Vladimir Putin has dismissed Russia's ambassador to Ukraine and reshuffled regional officials ahead of parliamentary elections in September. DW correspondent Emma Burrows investigates.
Russian President Vladimir Putin has reshuffled the jobs of top officials ahead of elections in September, but the Kremlin has said the two events are unconnected.
"It is a regular rotation conducted by the head of state, which is aimed at increasing effectiveness in some cases, and at fixing problems in other cases when the situation is not satisfactory," the president's spokesman Dmitry Peskov said.
Seven governors, one ambassador and presidential envoys have been removed from their posts as well as the head of Russia's customs service. At least six of them have been given other jobs.
"The Russian system means that you can almost never fire anyone," said Ekaterina Schulmann, a political analyst. "You have to find another place for someone unless the person is arrested. So you have to move them from one place to the other like in a game. This is a complicated process and makes it likely that several decisions will be made at once."
She points towards the aging older generation as one of the reasons for this reshuffle, saying the children and relatives of high-ranking officials are now of an age where they can occupy key positions.
There is, she noted, a "generational change taking place in an environment where there are no mechanisms for this change."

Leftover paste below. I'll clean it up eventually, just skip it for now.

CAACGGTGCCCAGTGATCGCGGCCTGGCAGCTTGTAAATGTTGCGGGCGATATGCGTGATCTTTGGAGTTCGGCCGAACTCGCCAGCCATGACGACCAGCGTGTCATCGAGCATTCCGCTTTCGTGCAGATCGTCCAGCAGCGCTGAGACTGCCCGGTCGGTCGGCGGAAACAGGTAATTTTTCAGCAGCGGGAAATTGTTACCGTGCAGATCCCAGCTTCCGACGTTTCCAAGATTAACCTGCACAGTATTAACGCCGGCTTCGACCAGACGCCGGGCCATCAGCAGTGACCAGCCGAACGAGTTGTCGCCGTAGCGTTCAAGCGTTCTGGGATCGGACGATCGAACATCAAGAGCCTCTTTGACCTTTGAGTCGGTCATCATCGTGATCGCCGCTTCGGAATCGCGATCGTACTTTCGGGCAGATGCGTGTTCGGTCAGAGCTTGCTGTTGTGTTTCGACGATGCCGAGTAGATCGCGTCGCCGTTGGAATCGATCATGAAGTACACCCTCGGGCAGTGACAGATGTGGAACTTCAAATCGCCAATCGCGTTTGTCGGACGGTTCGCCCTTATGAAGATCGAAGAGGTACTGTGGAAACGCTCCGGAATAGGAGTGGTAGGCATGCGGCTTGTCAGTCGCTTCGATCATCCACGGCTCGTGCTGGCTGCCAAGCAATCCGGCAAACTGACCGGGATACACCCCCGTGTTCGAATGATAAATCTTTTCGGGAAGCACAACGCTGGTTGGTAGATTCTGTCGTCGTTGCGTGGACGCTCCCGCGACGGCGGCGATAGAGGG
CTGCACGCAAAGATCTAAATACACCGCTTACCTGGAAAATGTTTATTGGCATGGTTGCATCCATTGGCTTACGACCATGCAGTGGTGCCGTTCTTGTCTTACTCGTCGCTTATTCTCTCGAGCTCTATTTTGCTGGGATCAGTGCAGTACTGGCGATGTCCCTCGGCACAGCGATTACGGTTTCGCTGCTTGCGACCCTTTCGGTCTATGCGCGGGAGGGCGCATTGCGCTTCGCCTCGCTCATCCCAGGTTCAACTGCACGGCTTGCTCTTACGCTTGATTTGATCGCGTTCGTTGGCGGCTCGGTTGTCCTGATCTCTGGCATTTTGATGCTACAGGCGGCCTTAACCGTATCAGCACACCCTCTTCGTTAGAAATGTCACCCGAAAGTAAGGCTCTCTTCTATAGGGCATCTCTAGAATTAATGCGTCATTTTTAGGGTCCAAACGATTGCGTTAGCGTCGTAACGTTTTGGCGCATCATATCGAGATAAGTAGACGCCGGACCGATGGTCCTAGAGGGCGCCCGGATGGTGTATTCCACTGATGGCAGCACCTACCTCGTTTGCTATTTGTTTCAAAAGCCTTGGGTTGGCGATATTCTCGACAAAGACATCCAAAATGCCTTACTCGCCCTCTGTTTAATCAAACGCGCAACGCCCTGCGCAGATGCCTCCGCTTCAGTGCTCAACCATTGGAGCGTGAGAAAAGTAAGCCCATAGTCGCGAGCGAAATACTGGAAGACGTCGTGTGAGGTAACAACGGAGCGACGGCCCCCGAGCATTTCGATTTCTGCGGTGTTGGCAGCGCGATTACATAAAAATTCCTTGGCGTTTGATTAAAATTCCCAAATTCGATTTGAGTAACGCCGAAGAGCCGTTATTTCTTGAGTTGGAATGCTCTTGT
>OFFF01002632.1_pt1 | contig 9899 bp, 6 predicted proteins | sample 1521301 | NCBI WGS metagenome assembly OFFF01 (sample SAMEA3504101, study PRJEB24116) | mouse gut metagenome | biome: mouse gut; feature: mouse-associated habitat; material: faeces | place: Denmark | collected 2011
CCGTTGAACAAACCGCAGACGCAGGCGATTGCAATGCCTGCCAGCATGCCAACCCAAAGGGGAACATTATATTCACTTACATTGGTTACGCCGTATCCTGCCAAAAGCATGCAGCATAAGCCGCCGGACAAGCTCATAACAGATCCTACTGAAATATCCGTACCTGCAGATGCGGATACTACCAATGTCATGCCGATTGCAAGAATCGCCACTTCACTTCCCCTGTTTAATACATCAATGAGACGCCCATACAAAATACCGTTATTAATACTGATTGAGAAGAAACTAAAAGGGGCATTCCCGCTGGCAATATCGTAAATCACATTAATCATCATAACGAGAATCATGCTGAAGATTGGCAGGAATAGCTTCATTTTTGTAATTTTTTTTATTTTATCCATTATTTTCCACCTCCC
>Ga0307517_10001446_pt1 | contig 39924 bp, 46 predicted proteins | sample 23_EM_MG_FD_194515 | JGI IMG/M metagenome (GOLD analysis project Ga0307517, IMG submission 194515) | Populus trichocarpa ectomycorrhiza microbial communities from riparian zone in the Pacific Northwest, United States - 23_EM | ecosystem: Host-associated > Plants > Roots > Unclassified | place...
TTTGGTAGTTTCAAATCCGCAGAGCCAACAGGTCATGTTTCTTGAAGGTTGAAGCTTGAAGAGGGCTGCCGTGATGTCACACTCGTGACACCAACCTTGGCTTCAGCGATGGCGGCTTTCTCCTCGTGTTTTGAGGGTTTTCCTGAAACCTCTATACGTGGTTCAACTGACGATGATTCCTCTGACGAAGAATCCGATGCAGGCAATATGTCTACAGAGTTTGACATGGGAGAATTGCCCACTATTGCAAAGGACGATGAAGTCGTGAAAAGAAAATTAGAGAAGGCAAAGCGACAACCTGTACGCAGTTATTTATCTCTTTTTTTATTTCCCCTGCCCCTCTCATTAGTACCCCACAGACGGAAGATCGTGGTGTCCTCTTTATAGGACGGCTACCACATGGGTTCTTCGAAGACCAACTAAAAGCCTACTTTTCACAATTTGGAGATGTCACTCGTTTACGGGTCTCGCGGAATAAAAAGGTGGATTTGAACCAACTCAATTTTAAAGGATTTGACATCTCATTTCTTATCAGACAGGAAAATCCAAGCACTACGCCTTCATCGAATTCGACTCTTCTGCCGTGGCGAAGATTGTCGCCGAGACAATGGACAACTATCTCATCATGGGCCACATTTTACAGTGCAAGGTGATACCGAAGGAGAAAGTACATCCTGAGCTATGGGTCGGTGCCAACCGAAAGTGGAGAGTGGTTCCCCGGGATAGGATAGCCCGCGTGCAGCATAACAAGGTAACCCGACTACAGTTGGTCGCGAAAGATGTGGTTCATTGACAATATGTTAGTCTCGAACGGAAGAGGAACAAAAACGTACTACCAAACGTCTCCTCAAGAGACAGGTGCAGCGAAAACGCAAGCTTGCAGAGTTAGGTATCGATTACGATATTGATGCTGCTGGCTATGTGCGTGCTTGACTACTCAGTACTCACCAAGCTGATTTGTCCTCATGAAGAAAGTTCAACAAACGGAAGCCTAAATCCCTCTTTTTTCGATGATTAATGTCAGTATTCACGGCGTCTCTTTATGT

Sometimes, she added, "criminal charges, or the threat of criminal charges" are used to remove incumbents from their positions.
Prime Minister Dmitry Medvedev signed off on the resignation of Andrei Belyaninov, the former head of the customs service, on Thursday. He is a former KGB agent who served alongside Vladimir Putin in East Germany in the 1980s. His resignation was accepted after security services searched his office and house following allegations regarding smuggling of high-end alcohol.
Reports in Russian state media said investigators uncovered about $400,000 in cash during a search of his home.
Belyaninov has not been charged but has been replaced by Vladimir Bulavin. Bulavin also has connections to Russia's security services as he was a former deputy chief in the FSB.
Another FSB official was shifted to govern the region of Kaliningrad. Kaliningrad is an exclave, situated between Poland and Lithuania. It is strategically important for Russia because it is the home of the country's most westerly military base and the Baltic Sea Fleet.
The president's spokesman said the appointment of ex-military and security personnel as governors of both the Kaliningrad and Yaroslavl regions was Vladimir Putin's "personal decision."
"He demonstrated that he trusts them and believes that they are the right people who have the potential to continue these regions' development," Dmitry Peskov said.
Vladimir Putin has long surrounded himself with people from the security services and himself served in the KGB.
Ekaterina Schulmann says the appointment of security officials to high posts "is the most characteristic feature of the regime. This demonstrates that the regime is more or less as it has been for the last 15 years."
She adds, however, that a new development is the promotion of people "not just from the secret services but also the president's personal guard, including the governors now of Tula, Krasnodar and Kaliningrad."
During the reshuffle, President Putin also consolidated the 'Crimean Federal District' into the Southern Federal District which was already in existence. Russia annexed Crimea from Ukraine in 2014 - a step that was condemned as a breach of international law.